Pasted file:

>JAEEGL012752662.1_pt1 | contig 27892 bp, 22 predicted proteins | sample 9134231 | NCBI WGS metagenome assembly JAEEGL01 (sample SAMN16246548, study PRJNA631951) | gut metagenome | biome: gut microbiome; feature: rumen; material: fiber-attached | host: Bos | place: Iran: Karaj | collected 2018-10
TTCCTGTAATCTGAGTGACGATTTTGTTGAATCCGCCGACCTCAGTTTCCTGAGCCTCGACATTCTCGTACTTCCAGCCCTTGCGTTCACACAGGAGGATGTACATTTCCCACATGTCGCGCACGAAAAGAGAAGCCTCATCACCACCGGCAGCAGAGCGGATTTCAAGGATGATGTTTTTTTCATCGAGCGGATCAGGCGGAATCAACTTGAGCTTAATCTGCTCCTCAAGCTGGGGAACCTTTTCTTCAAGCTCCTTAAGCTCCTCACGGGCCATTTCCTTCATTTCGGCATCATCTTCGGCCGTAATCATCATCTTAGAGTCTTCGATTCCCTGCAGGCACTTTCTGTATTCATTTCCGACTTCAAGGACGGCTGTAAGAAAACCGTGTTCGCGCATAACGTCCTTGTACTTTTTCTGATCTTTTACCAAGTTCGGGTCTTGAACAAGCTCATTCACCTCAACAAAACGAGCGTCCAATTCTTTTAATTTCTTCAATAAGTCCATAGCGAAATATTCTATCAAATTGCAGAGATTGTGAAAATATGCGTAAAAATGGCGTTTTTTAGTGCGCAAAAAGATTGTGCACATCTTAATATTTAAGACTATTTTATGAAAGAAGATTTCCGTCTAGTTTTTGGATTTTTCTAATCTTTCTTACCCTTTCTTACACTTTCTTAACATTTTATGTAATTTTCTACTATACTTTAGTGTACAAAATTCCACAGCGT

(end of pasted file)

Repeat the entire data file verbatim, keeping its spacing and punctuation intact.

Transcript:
>JAEEGL012752662.1_pt1 | contig 27892 bp, 22 predicted proteins | sample 9134231 | NCBI WGS metagenome assembly JAEEGL01 (sample SAMN16246548, study PRJNA631951) | gut metagenome | biome: gut microbiome; feature: rumen; material: fiber-attached | host: Bos | place: Iran: Karaj | collected 2018-10
TTCCTGTAATCTGAGTGACGATTTTGTTGAATCCGCCGACCTCAGTTTCCTGAGCCTCGACATTCTCGTACTTCCAGCCCTTGCGTTCACACAGGAGGATGTACATTTCCCACATGTCGCGCACGAAAAGAGAAGCCTCATCACCACCGGCAGCAGAGCGGATTTCAAGGATGATGTTTTTTTCATCGAGCGGATCAGGCGGAATCAACTTGAGCTTAATCTGCTCCTCAAGCTGGGGAACCTTTTCTTCAAGCTCCTTAAGCTCCTCACGGGCCATTTCCTTCATTTCGGCATCATCTTCGGCCGTAATCATCATCTTAGAGTCTTCGATTCCCTGCAGGCACTTTCTGTATTCATTTCCGACTTCAAGGACGGCTGTAAGAAAACCGTGTTCGCGCATAACGTCCTTGTACTTTTTCTGATCTTTTACCAAGTTCGGGTCTTGAACAAGCTCATTCACCTCAACAAAACGAGCGTCCAATTCTTTTAATTTCTTCAATAAGTCCATAGCGAAATATTCTATCAAATTGCAGAGATTGTGAAAATATGCGTAAAAATGGCGTTTTTTAGTGCGCAAAAAGATTGTGCACATCTTAATATTTAAGACTATTTTATGAAAGAAGATTTCCGTCTAGTTTTTGGATTTTTCTAATCTTTCTTACCCTTTCTTACACTTTCTTAACATTTTATGTAATTTTCTACTATACTTTAGTGTACAAAATTCCACAGCGT